Alison Fieldhouse, “Identity management: Liberalization, Taiwanese Youth, and Popular Band Mayday in the International Arena.” The Liberalization and Taiwanization Movements of the late 1980’s and 1990’s fostered democratic values among the Taiwanese people. These values were newly transmittable due to a burgeoning independent media, specifically in the realm of popular music. Under Taiwanization, Taiwanese youth began to cultivate a new self-conception distinct from the Mainland. On the other hand, economic reforms launched in the People’s Republic of China since 1978 also ushered in a new era of Cross-Strait dialogue and economic integration. Popular bands like Mayday, who see their music as both a passion and a business, increasingly needed to navigate the global market delicately, with regards to identity, in order to maintain both their Taiwan and mainland China fan base. When students of the Sunflower Movement occupied the Legislative Yuan from March 18 to April 10, 2014 in protest of the controversial Cross-Strait Service Trade Agreement, it functioned not only as a manifestation of “Taiwanization,” but also revealed the tricky nature of Cross-strait relations. Mayday’s desire to stay true to their fans becomes difficult when these fans attempt to politicize the band, pulling them to one side of the Taiwan issue over the other, as it jeopardizes the band’s multiple markets. This thesis demonstrates that although Mayday must tread carefully in managing their identity internationally, their continued popularity amongst their Taiwanese fans lends them credibility as representatives of their homeland, allowing them to convey what it means to be “Taiwanese” abroad through the moving lyrics of the songs they now perform worldwide.
Brittany Forniotis, “Divisive Unifier: The Antebellum Rhetoric of Lincoln, the Southern Reaction, and its Impact on the Union.” This research considers the nature of Abraham Lincoln’s oratorical rhetoric before the beginning of the Civil War. The specific goal of the project is to show how Lincoln’s divisive ideologies and tonalities show his intent as a party-driven politician of the Whig and Republican parties, instead of the mythicized Unifier persona attributed to him in both public and historical memory. The speeches examined include the Peoria Speech, the House Divided Speech, and his Inaugural Address, among other major speeches. To understand the reverberations of Lincoln’s words and those of his party, Southern newspaper articles were analyzed for their reactions to Whig and Republican platforms. Overall, Lincoln’s speeches reveal him to be motivated to win the favor of the people as a sectional politician. However, the Southern presses show that more attention was placed on the Republican party rather than Lincoln himself, making his role in the road to the Civil War before his nomination for presidency negligible.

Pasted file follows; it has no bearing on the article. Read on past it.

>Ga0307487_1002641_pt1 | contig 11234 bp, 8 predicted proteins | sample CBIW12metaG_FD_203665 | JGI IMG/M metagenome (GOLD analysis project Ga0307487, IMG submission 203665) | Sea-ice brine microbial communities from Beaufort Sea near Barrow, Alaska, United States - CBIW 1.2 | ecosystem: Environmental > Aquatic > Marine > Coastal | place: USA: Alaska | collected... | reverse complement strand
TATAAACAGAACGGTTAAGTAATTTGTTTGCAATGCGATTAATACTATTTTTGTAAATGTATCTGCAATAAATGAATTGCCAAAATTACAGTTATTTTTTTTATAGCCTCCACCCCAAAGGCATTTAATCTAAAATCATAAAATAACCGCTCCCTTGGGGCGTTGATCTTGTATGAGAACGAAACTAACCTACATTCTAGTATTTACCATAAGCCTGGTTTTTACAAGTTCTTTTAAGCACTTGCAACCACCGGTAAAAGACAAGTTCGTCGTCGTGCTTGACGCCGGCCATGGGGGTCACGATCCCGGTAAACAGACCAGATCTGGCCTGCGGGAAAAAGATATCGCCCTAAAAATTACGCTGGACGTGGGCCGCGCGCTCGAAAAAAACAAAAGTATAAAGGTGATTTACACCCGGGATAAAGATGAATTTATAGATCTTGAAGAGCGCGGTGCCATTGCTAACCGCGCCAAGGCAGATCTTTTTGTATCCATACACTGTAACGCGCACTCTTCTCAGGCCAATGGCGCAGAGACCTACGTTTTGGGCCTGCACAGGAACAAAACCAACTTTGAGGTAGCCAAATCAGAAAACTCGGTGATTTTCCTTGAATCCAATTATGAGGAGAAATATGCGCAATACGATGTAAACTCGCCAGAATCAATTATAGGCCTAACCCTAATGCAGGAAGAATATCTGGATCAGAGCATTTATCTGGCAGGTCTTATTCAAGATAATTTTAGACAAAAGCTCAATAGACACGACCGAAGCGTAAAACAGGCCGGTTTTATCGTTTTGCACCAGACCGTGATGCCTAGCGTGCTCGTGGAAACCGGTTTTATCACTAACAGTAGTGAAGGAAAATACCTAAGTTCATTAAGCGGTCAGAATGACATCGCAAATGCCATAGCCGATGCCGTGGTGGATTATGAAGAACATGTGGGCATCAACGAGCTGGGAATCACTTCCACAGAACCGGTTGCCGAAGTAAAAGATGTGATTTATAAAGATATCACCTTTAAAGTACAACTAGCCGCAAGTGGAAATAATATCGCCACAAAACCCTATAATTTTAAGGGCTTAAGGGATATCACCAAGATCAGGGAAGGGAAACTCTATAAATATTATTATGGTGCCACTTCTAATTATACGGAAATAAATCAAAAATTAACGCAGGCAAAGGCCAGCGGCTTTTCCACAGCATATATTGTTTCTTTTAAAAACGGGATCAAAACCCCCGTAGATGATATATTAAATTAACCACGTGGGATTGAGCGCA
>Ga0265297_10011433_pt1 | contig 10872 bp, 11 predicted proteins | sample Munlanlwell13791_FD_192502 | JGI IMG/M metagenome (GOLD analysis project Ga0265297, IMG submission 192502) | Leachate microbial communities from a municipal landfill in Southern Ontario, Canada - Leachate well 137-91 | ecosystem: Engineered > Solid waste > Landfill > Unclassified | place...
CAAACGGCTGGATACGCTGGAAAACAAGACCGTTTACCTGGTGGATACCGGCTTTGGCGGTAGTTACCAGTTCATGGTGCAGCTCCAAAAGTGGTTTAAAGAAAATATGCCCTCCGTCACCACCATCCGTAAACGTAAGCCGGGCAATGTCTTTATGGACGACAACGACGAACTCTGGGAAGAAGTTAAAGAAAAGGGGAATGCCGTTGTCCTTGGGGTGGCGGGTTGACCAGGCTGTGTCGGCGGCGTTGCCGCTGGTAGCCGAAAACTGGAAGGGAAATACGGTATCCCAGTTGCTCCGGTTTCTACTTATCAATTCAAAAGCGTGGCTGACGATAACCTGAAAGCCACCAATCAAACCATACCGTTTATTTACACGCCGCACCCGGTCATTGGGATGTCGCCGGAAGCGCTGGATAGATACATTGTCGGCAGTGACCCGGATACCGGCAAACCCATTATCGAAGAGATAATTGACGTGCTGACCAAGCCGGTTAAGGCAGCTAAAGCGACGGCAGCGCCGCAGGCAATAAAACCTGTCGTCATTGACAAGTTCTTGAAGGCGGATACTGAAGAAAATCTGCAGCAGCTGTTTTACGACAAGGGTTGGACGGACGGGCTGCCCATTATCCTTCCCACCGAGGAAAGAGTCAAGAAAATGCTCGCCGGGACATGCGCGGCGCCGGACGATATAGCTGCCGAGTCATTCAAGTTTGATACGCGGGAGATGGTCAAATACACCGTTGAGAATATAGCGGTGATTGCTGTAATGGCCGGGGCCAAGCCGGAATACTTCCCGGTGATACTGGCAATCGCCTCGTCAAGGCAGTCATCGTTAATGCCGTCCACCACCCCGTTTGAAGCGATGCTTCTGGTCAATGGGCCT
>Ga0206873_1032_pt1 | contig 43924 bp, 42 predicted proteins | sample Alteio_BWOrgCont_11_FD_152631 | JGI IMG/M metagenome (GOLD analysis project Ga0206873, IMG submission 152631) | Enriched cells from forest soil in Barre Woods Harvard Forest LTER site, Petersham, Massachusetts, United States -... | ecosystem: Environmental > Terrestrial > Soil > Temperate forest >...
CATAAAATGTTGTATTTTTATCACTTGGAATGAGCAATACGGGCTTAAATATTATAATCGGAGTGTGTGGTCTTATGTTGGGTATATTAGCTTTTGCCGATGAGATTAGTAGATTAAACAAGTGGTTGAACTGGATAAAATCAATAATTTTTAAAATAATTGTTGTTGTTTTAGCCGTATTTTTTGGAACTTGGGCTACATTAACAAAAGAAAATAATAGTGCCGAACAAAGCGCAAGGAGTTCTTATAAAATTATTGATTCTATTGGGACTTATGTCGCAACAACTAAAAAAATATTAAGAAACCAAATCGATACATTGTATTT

Samantha Geary, “London’s ‘Little Africa’: Turn-of-the 20th Century Human Zoos within London’s Colonial Exhibitions, and Their Contributions to Public Understandings of ‘African-ness.’” Zoos as we know them have not always been reserved for animal species. In fact, beginning in the mid-19th century and lasting through the mid-20th century, commercial exhibitions of human beings were common among colonial powers in Europe and North America. London’s “Little Africa”: Turn-of-the 20th Century Human Zoos within London’s Colonial Exhibitions, and Their Contributions to Public Understandings of “African-ness” examines African human zoos featured within London’s late 19th and early 20th century colonial exhibitions in order to gain insight into their impact on public conceptions of Africa and its people. Through analysis of exhibition programs, newspaper articles, and a series of non-archival postcards- never before employed in scholarly analysis- in an attempt to understand the human zoo experience as well as the surrounding discourse, it becomes evident that these attractions were incredibly formative in casting African people as the “primitive other,” both for the exhibition-goer as well as the broader British public. The implications of this exhibition-born conception of “African-ness” can be seen historically, with the British public accepting, if not encouraging the destructive forces of colonialism in Africa, as well as contemporarily, with modern ideology and prejudice concerning race finding its roots in the human zoo.
Alex Gromer, “A War of Expectations: Loyalist and Patriot Writing in Colonial Newspapers.” This paper contains a comparative analysis of the writing in loyalist and patriot newspapers during the American Revolutionary War. An examination of the rhetorical themes and trends in these newspapers reveals both the differences and a fundamental similarity between loyalist and patriot writing. Loyalist writing went through three distinct phases: mockery, extremism, and acceptance. Patriot writing, on the other hand, remained consistent throughout the conflict. Patriot writers maintained an unwavering message of confidence and optimism. This consistency defined the patriot rhetorical arc, while consistent change defined the loyalist arc. Despite their opposite nature, however, the patriots’ consistency and loyalists’ change were caused by the same factor: a recognition of the patriots’ slim chances of success. It was this perceived unlikelihood of sustained American independence that simultaneously caused mockery, extremism, and moderation among the loyalists, and the remarkable consistency and optimism of the patriots. The analysis concludes with a case study examining the writing surrounding George Washington and Benedict Arnold. This case study not only reinforces the paper’s earlier findings, but also reveals further insights into the nature of the two sides.